StarCraft 2 Hands-On Impressions

The first thing that comes to mind when playing StarCraft II is that this game is StarCraft, literally and figuratively. It's almost easier to talk about what hasn't changed, because that encompasses the vast majority of what is on display here at BlizzCon, though I don't mean to be derogatory. Why fix something that wasn't broken?

Minerals and gas are still the resources of choice. Training queues are still restricted to five units. Even many of the new units seem to be mere iterations of the old, with the temporary voices borrowed from the original game clearly indicating their evolution. Other units have been converted into two specialized versions. The Wraith fighter's role has been replaced with the air-to-air Predator and the air-to-ground Banshee, the latter launching a hail of small missiles at its targets. With so many of these alternative choices, I didn't miss any of the original units for a second. This is StarCraft, but better--a refinement of a near-perfect formula.

Logging on to a simple beta menu, I elected to give the fresh Terran forces a spin first, starting up the generic single player map. Beginning with a short, basic storyline told via subtitles, I was placed in command of a smallish base, already bustling with SCVs and guarded by marines. Setting my workers to their tasks, I examined the building options. Almost every applicable option from the original is back, with the same Factory add-ons and weapon/armor upgrades as before. Missile turrets, bunkers, armories and barracks--we've seen these all before, and they all look and feel the same. In fact, I had to seriously examine each building one by one to notice significant additions or changes--of which, it turns out, there are several.

One of these changes is the ability for supply depots to convert into a low-profile mode, with a bay door opening up and lowering the building into the ground. This allows units to pass by without and reduces base clutter--although I did notice, particularly with the Protoss, that units can still become stuck behind minerals and structures. In an opposite function, Terran air-producing Starports can now be upgraded to a Star Base, which hovers in the air like a floating aircraft carrier, churning out units as it safely glides away from danger. The Command Center has a similar upgrade. For a scant 150 minerals and gas it can be transformed into a Planetary Fortress, which upgrades its armor and outfits it with a defensive turret.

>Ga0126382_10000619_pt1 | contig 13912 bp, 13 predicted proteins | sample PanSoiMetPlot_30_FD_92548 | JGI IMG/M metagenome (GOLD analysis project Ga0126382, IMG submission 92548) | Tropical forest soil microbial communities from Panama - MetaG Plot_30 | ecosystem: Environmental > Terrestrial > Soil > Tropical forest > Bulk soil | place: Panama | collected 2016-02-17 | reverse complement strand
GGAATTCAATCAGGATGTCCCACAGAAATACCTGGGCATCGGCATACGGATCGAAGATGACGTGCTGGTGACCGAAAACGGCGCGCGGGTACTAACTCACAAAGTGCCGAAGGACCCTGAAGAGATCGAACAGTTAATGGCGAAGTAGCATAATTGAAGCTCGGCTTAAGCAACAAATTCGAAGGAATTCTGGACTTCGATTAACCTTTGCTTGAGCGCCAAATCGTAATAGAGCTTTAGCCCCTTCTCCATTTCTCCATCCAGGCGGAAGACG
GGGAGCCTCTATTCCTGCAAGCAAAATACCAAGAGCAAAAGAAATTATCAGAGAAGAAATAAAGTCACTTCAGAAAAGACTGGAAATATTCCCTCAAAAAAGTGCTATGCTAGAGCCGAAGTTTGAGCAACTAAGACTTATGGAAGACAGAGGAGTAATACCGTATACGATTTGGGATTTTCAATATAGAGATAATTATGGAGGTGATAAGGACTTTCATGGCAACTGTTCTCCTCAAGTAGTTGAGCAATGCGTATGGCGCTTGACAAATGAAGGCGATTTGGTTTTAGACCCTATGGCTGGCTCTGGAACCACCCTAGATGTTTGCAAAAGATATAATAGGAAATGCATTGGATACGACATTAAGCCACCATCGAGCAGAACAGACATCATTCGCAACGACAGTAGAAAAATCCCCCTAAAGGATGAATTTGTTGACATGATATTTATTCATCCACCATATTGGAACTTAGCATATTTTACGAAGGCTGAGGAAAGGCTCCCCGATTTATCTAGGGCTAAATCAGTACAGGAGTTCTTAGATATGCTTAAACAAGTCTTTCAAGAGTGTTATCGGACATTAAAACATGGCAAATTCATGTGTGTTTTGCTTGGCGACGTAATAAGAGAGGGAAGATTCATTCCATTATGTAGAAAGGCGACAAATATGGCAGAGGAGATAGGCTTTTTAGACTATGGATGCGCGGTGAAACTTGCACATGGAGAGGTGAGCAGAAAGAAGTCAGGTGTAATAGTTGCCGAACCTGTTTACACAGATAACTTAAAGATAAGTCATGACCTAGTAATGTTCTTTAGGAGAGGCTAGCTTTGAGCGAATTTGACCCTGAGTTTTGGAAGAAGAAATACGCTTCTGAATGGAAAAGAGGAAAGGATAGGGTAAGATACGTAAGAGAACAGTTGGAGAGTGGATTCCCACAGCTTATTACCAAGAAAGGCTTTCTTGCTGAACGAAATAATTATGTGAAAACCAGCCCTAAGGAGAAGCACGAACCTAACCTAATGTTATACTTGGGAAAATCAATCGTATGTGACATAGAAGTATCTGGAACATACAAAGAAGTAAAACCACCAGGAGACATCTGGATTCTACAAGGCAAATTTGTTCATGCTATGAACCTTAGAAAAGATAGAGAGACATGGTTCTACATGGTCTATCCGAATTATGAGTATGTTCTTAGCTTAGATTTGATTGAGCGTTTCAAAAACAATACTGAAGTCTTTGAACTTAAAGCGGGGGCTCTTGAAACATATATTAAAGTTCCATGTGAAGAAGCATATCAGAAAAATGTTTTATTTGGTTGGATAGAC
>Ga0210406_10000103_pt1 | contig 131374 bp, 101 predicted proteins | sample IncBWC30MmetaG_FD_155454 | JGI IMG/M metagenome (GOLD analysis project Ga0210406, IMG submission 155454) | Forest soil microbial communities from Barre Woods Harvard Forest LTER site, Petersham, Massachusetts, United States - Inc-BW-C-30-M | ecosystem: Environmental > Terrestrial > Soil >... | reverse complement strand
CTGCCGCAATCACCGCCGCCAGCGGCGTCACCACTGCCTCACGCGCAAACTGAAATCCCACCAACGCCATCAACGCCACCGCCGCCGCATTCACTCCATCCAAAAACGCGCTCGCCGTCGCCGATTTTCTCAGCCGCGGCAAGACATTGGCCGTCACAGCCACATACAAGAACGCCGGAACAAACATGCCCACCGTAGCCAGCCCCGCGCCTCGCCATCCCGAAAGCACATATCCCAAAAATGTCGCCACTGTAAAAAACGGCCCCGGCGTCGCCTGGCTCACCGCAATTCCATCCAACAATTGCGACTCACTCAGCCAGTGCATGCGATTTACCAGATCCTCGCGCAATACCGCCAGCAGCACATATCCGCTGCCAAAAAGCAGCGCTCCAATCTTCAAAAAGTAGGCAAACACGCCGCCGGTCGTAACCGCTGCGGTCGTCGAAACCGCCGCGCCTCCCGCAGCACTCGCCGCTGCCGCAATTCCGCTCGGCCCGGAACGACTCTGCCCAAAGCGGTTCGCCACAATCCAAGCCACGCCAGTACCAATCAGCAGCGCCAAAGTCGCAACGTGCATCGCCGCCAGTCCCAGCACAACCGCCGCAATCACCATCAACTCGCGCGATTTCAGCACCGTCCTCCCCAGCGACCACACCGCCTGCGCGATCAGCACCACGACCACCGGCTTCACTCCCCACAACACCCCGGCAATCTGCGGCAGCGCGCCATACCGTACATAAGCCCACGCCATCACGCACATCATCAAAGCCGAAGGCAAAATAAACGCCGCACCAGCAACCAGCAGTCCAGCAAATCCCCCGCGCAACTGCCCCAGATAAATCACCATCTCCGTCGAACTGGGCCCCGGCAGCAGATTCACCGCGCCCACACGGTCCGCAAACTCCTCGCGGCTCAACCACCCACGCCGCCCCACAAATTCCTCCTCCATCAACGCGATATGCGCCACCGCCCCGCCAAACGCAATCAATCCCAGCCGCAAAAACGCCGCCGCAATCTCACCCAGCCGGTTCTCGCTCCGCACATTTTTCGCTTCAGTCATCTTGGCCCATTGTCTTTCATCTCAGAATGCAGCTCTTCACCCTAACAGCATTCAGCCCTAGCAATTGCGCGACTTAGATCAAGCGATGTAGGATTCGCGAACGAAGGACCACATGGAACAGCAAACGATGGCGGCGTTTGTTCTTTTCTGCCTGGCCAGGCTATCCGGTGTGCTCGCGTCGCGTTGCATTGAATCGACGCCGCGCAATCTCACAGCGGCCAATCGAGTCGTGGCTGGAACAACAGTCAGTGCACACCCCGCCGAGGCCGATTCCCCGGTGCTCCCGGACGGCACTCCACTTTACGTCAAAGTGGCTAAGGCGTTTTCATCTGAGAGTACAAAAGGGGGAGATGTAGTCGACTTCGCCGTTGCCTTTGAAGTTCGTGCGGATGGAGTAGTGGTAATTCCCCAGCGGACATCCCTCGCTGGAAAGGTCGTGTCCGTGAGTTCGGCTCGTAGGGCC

Perhaps the presiding theme of StarCraft II is transformation. In fact, the new Viking unit seems like a creation directly inspired by the recent Michael Bay movie. In one swift move, it smoothly transforms from a hulking mech unit to an airborne fighter. As is the case with the rest of the units, this animation is perfectly realized. Siege Tanks have never been more satisfying to employ.

Some new UI changes have taken place to increase overall efficiency. Small, unobtrusive health and energy bars reside over the heads of soldiers and starships alike. As an unlimited amount of units can now be selected, the UI automatically adds a second tabbed page to accommodate the selection display of each unit's health. Also included is a new waypoint pathing line, which clearly shows the direction that each unit will take after a waypoint or rallying position is issued. Finally, the new building grid is a vast improvement over the original title's guess-work, allowing the player to quickly determine exactly how much space is left to build that extra bunker.

As it turned out, I could have used more bunkers. After dying a quick death while immobilized by note-taking, I switched over to the Protoss race, this time trying my hardest to obliterate the enemy in the allotted 20 minutes. Setting up a perimeter of Phase Cannons--the new mobile version of Photon Cannons--I established a forward base and began harvesting extra resources to fund a Mothership. The Motherships are relatively easy to obtain, requiring only around 500 minerals and a similar amount of gas at present. The presumable reason for this is that they are quite vulnerable to attacks, and their weapons--though powerful--are more in the realm of utility than I expected. The Planet Cracker ion cannon, which carves a swath of destruction in its path, does not instantly obliterate buildings as you might expect--it's more for zapping a gathering of Zerglings. As far as I can tell, with the time-slowing and unit-cloaking abilities, it's one more Templar-esque unit to exploit at varying times during a mixed-unit battle.

Though the Carriers were initially reported to have been replaced by the similar Tempest, this unit is still labeled as the Carrier, and still uses 8 interceptors, which must be built in the familiar five-then-three order. Any two Templar can be combined into an Archon, and the Templar-producing buildings have been renamed to simplified normal and dark versions. Other than that, the Protoss buildings are nearly identical to StarCraft's, in both name and appearance. Time running out, I didn't get to play around with the new unit-warping ability. It was now or never.

Sending forth an army consisting of a Mothership, a pair of Carriers, several Zealots and a handful of Dark Templar, I was confident in my victory. After the initial fire fight, the Terran defenses were completely deflated. Interceptors flying in their classic swarm, Dark Templars cutting down marines by the dozen, I was moving in for the final blow--until the screen suddenly winked out. Groans issued forth from disappointed journalists, echoing from the end of an entire bank of computers. Blizzard technical support moved in like a biological response team, shouting orders into walkie-talkies and apologizing for the delay. "You can come back all day," they said, as if I hadn't already planned on it. I haven't even gotten to play multiplayer yet.